Carla Burton wakes up every weekday at 4 a.m. to drive Lyft and Uber.
Then, after she drives for about an hour and a half in the early hours, she heads back home to get her daughter ready for school.
At 7 a.m., Burton starts her “real job” as an administrative assistant at Star Spencer High School in Oklahoma City.
When her workday ends in the afternoon, she picks up her daughter from school. Then she hits the road again, sometimes driving as late as midnight.
“I have to be out here doing this,” she said.
Like other Oklahoma school support employees, Burton makes less than $20,000 a year.
“I would love to work one job making $50,000 to $100,000 a year, but that is just not happening,” she said. “I have to be out here working all these jobs just to make one paycheck.”
Burton has worked for the Oklahoma City Public School System for more than a decade. Throughout that time, she said she hasn’t received a raise.
“I have been at Star Spencer for 12 years, and my salary still hasn't changed,” she said. “We are below the poverty line.”
For at least the past decade, teachers and administrators in Oklahoma have been among the lowest paid public educators in the United States.
As a result, many Oklahoma teachers, administrators and support staff have moved to surrounding states like Texas, where salaries are higher.
Or, like Burton, they have been forced to pick up jobs to make supplemental income.
Burton makes up to $500 a week driving for Uber and Lyft; she also has a third side job working as event security at the Chesapeake Arena.
“So, I basically have three jobs,” she said.
The additional income has allowed Burton to pay for her daughter’s private education. Without the extra money, she admits, it would be a struggle.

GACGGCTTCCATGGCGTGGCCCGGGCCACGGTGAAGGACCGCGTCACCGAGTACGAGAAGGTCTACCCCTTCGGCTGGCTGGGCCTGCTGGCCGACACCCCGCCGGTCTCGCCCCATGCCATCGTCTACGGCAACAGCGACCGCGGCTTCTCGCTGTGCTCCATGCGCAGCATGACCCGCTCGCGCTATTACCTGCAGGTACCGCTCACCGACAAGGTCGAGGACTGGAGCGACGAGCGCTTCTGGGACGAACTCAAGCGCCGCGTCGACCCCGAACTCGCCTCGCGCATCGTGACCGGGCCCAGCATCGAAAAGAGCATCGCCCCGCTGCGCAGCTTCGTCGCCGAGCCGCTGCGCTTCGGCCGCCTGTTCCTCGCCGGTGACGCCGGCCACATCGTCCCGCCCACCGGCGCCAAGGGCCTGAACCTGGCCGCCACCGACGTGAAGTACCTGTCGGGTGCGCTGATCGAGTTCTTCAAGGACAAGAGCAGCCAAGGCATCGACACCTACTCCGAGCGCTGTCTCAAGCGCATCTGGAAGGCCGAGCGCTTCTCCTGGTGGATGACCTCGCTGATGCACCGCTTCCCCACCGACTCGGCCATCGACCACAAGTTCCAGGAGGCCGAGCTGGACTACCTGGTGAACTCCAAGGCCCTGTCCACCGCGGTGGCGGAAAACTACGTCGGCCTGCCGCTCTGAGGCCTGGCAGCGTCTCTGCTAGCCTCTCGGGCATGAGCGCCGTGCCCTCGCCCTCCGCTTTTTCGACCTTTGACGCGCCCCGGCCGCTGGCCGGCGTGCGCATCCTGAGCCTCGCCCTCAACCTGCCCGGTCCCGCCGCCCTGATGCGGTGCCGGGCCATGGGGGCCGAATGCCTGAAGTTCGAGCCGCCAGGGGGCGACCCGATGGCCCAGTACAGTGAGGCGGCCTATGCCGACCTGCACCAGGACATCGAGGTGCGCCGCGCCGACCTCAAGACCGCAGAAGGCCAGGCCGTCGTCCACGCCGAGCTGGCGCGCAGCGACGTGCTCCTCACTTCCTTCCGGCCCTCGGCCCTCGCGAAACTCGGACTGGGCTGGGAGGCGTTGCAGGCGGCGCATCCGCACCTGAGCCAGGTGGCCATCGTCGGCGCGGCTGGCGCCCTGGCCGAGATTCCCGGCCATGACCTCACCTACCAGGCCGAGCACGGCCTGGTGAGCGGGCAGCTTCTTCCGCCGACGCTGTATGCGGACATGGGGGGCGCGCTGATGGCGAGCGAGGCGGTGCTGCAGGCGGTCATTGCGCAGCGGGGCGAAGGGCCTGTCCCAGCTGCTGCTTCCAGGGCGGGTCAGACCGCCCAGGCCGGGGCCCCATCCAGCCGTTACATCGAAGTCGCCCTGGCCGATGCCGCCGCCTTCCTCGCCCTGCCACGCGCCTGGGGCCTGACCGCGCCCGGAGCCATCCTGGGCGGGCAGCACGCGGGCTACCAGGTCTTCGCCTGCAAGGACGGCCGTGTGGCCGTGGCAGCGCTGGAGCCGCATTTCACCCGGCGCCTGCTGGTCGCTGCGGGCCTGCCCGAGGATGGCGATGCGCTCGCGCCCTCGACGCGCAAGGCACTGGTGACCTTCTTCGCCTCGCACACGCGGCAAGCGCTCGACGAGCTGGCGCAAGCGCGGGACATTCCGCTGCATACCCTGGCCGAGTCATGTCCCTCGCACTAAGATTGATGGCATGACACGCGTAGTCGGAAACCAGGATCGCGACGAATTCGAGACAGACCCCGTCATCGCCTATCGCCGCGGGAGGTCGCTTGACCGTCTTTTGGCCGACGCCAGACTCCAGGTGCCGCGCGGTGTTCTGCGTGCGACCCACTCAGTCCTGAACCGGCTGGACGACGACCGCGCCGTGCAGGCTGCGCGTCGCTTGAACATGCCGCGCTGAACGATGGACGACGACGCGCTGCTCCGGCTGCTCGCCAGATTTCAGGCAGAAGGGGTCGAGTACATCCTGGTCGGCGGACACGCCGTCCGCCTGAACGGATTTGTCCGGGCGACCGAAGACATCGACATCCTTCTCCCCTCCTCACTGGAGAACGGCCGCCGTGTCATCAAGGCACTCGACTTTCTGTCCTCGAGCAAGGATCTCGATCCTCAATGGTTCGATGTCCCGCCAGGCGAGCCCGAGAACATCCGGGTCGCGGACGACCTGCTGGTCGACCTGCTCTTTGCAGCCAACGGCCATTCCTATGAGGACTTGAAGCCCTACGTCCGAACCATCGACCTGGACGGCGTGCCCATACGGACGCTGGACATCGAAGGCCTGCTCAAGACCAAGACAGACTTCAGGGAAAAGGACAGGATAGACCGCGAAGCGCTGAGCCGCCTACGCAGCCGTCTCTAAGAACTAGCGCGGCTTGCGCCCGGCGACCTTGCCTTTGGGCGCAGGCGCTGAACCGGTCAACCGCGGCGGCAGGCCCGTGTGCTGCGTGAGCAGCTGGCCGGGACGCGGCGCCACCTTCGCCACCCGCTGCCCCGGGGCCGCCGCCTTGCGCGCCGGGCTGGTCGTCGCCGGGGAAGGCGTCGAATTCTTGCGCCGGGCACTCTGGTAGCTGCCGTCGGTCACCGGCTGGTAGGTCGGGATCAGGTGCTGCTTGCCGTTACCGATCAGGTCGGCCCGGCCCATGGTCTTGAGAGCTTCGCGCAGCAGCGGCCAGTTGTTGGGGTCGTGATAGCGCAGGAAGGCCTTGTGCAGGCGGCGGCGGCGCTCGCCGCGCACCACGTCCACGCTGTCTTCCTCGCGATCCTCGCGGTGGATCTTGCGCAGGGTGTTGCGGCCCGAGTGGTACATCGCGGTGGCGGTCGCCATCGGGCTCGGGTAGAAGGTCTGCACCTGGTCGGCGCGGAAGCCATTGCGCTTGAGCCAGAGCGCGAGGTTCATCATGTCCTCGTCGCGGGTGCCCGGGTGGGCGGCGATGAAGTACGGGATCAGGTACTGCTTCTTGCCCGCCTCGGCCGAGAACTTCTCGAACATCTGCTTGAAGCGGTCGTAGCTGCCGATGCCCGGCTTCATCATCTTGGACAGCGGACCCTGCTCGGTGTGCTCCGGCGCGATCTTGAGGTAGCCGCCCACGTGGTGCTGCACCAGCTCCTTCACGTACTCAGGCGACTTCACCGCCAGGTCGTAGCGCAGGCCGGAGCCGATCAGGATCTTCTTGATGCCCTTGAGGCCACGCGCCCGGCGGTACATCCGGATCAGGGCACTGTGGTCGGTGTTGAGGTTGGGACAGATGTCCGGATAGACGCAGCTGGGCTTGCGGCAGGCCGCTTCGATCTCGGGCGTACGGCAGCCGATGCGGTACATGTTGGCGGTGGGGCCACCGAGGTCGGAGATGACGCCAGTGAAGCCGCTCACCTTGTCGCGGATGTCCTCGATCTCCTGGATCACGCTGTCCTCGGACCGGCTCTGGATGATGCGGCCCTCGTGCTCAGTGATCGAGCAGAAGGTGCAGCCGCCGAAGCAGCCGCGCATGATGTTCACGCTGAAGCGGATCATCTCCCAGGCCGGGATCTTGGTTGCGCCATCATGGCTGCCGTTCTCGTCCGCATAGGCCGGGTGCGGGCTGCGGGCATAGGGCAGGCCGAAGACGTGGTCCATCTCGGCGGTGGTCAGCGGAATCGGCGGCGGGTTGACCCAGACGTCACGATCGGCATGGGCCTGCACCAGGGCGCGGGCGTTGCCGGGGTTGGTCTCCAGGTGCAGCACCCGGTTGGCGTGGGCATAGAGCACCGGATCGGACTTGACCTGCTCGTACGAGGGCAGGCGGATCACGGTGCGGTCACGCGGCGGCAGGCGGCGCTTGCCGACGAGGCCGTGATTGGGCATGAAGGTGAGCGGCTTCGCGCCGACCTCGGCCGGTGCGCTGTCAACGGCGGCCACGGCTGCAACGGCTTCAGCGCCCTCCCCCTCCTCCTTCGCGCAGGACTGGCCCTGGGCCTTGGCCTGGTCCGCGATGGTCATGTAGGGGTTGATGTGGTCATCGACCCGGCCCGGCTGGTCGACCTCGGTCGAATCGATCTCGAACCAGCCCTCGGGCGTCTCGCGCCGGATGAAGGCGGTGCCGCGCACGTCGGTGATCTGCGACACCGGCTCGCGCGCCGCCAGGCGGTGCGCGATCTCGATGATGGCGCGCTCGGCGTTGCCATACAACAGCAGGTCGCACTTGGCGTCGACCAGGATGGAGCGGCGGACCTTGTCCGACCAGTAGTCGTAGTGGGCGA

“Even my daughter said, ‘Momma, why won't they pay teachers as well as they pay an athlete?” Burton said. “After all, the teacher taught him.”
Despite the low pay, Burton said she loves her job at Star Spencer High School, her alma mater, and she has no plans to quit.
“A lot of the reason that I am there is because I wanted to go back to my school and see kids get what they deserve, and to see them get what other districts have.”
“The school could not operate without the support staff,” Burton said. “When you look at the registrar alone she has to keep track of student credits, and the counselor is there not just for student academics, but in a school where I work, they are social and academic counselor.”
Still, Burton admits the “side gigs” are taking their toll on her health.
“I know that I need sleep,” she said. “It has affected my arthritis and some of those other elements.”
Burton has put in a lot of time and energy driving for the ride-sharing services.
“Between May and now, I put over 30,000 miles on my car and have been through two oil changes,” Burton said.
With the 2018 election season in full-swing, Burton said she sees this year as an opportunity for people to make their voices heard, and for political candidates to live up to the promises they have made to implement change.
“All the candidates [should let us know] what and who they are representing,” Burton said. “It will play a role in how I vote, and I am sure it will on a lot of people.”
“So I think a lot of politicians are a bit nervous,” she said. “They are going to have to come with it.”
“We have no voice in society today if we do not vote,” Burton said.
Oklahomans go to the polls on November 6 and absentee voting continues through Oct. 31.
This story was produced by Oklahoma State University student Cameron Govan as part of NPR's Next Generation Radio project. KOSU hosted the project this fall, which aims to train the next generation of public radio journalists. Read more about Cameron's experience during the project here.